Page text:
For Jonathan Rhys Meyers, it’s time to grow up
By William Georgiades
Los Angeles Times, November 18, 2007
Setting his sights on more mature roles, the actor says he’s tired of just playing pretty boy.
NEW YORK — “YOU can only do so many skinny pretty-boy roles,” declares Jonathan Rhys Meyers in a downtown New York cafe. He’s just come from a taping of “Live With Regis and Kelly,” where he was interviewed by guest host Vince Vaughn. “I decided I had to become more masculine and move away from all those young man roles. I’m 30 now. And the very best roles for actors come between the ages of 30 and 50. And I want to be ready for them all.”
Nobody is more aware of how Jonathan Rhys Meyers is perceived than Jonathan Rhys Meyers. If the name is distant, then that long, lean face with the piercing eyes and the pillow lips has probably made an impression over the last 12 years, from his second film, as the Irish assassin in Neil Jordan’s “Michael Collins,” to those “brooding pretty-boy” turns in films such as “Titus,” “Ride With the Devil” and “Velvet Goldmine.”
Lately, a new version of Rhys Meyers has emerged — gym-sculpted, sober and professionally focused. Last year he won a Golden Globe for his lead role in the CBS miniseries “Elvis,” and he’s just wrapped the second season of Showtime’s “The Tudors,” in which he plays King Henry VIII like, well, a rock star.
His latest film, “August Rush,” is another departure for Rhys Meyers: He isn’t the lead, and the film is a fable, a sweet-natured tale about the redemptive power of music and family. In tone, you have to go back to his role as the young coach in “Bend It Like Beckham” to get the same sense of innocence in one of his films. “Hence why I took the role,” he says. “You can’t be bombarded all the time with these hard-hitting films; it’s nice to go to the cinema and see a beautiful film that touches on creative, positive energy.”
In “August Rush,” Rhys Meyers plays an Irish singer-songwriter who unknowingly fathers a musical prodigy with a cellist played by Keri Russell. Years pass, and the child, played by Freddy Highmore in the titular role, sets out to find his parents while discovering his musical talents. Rhys Meyers’ character is part of an ensemble that includes Terrence Howard as a social worker and Robin Williams as a Fagin-like street performer.
“Everything about the film is sort of sincere, even if it’s not cool, it’s so openhearted and that’s refreshing,” says Russell, who has previously shared the screen with Rhys Meyers (in a brief scene in “Mission: Impossible III”). “And Jonathan, more than anyone I’ve ever worked with, is really a performer. He’s so bold and larger than life.”
Director Kirsten Sheridan says she cast Rhys Meyers as a musician not because of his performance in the ’70s glam rock- inspired “Velvet Goldmine” but because of a scene in the “Elvis” miniseries. “He had to explode at Col. Tom Parker, and in the middle of this scene you could see Johnny himself very clearly, and I knew I had to work with him. That moment and the fact that he’s a great, primal actor who can also dance and sing.”
Part of the allure of “August Rush” was the opportunity to sing and play guitar in a band, something Rhys Meyers pulls off admirably, although being a virtuoso was hardly a requisite for the role. “The guy is not a genius, he’s not a Jeff Buckley, he’s just a regular singer-songwriter,” Rhys Meyers says of his character. “I could have made him this dark, troubled genius, but that would be stupid and it wouldn’t serve the script, which is about two mediocre musicians who create this real genius of a son.”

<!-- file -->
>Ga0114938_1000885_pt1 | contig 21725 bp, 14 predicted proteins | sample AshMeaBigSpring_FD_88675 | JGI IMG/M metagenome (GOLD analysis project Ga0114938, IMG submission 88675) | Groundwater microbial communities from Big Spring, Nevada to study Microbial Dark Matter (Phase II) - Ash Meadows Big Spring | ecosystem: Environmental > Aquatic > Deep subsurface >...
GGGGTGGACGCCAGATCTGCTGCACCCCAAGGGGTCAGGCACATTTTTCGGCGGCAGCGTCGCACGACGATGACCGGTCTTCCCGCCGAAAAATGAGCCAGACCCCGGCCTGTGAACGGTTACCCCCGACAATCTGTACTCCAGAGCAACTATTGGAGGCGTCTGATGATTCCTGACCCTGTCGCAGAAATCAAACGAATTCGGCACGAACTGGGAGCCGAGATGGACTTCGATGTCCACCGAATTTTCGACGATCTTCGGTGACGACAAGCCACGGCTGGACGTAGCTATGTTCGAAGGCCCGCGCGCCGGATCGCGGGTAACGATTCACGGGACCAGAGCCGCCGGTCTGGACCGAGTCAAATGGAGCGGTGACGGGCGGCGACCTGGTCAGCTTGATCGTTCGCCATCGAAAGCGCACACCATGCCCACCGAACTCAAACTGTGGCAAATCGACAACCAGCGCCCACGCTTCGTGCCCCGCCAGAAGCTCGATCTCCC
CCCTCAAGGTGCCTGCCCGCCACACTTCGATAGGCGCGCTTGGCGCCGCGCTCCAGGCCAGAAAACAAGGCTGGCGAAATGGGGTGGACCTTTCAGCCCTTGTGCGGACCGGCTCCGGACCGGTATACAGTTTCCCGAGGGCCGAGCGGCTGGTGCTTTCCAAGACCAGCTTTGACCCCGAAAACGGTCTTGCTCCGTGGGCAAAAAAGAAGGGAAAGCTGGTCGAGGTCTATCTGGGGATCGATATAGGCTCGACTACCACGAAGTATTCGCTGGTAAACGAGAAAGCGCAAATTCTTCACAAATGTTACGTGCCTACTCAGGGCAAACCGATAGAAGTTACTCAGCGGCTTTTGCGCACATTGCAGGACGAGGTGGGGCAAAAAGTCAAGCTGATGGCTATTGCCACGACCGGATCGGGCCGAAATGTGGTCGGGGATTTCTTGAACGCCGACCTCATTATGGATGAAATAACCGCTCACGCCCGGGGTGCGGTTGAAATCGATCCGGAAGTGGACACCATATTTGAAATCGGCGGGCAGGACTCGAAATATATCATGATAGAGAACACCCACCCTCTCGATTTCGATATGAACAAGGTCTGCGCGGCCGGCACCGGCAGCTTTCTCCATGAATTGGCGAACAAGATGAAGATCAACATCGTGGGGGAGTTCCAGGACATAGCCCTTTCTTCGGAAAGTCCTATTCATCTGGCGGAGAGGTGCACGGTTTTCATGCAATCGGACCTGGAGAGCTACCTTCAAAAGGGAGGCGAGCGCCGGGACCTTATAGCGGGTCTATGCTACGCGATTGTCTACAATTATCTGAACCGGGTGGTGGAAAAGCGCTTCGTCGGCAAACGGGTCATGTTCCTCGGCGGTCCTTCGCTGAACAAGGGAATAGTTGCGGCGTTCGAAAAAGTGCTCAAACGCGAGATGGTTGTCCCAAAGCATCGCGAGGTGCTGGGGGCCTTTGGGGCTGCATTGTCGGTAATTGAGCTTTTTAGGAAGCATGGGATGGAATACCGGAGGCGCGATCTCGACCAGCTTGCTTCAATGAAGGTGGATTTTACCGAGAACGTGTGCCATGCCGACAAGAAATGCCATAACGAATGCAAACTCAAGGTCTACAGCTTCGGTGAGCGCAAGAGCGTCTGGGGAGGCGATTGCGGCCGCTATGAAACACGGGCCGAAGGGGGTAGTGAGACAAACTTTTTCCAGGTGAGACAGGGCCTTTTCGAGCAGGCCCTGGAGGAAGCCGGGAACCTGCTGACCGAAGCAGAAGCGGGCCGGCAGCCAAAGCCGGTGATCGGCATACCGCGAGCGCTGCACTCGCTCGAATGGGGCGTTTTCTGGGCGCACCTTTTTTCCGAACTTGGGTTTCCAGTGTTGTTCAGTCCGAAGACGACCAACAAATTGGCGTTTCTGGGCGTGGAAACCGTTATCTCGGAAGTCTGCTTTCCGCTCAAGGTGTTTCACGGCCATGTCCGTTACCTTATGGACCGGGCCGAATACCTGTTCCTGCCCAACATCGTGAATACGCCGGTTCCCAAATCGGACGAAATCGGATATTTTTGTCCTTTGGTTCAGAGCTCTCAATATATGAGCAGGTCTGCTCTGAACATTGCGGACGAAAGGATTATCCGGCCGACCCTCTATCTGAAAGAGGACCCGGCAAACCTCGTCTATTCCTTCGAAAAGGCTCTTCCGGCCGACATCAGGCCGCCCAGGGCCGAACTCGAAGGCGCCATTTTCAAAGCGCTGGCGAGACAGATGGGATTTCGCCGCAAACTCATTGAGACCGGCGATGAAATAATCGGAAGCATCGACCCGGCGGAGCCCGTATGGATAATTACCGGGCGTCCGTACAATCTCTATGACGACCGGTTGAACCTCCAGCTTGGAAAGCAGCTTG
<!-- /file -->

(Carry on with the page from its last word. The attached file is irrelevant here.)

In the movie, Highmore’s character picks up a guitar and is immediately brilliant. Rhys Meyers himself, if you believe media reports, had a similarly blessed beginning to his career. He grew up in County Cork, Ireland, was expelled from school at 16 and was cast in his first film after being spotted in a pool hall.
“That sounds good,” he allows, “but there were a lot of auditions. I mean a lot of auditions. But that’s really boring stuff. I spent a year going up and down to Dublin on a train for auditions for films I didn’t get. Then I got one movie and from that Neil Jordan cast me in ‘Michael Collins.’ But even then I’ve auditioned for lots of films I never got.” He rattles off a list of projects that suggest he was very quickly being considered for the biggest of movies, such as “Minority Report” and “Spider-Man.” “Overnight success takes about 10 years,” he says.
A healthier outlook
EARLIER this year, he entered rehab for alcohol problems, but he doesn’t have much to say on the subject; indeed, quitting drinking sounds like more of a career plan, part of his fitness regimen, than anything else. “I hear people’s fantasies of my wild-child days and I wish they were as wild as that, but the reality was not so wild. In the same way that my success was not overnight. I mean, I’m all for the exaggerated version of everything, but the truth was it was boring and getting in the way of work, so I stopped.”
It was while filming Woody Allen’s “Match Point” that Rhys Meyers decided to transform himself into a more mature actor. “I had this conversation with Woody, who believes luck has everything to do with his career,” he recalls. “But I think that lucky people aren’t people for whom great things happen but people who realize that something good is happening at the time and take that and run with it.”
Next year he stars in “The Children of Huang Shi,” playing a British journalist saving orphans in China in 1937. He also added 14 pounds of muscle to his physique, bringing new depth to Season 2 of “The Tudors,” set to air in January. He’s just left the Ireland set and is particularly excited about the show. “It’s so much better, this season, it’s kind of the grown-up version. A lot of characters you saw in Season 1, dreadful, dreadful things happen to them. There’s blood on the walls. It’s just harrowing.”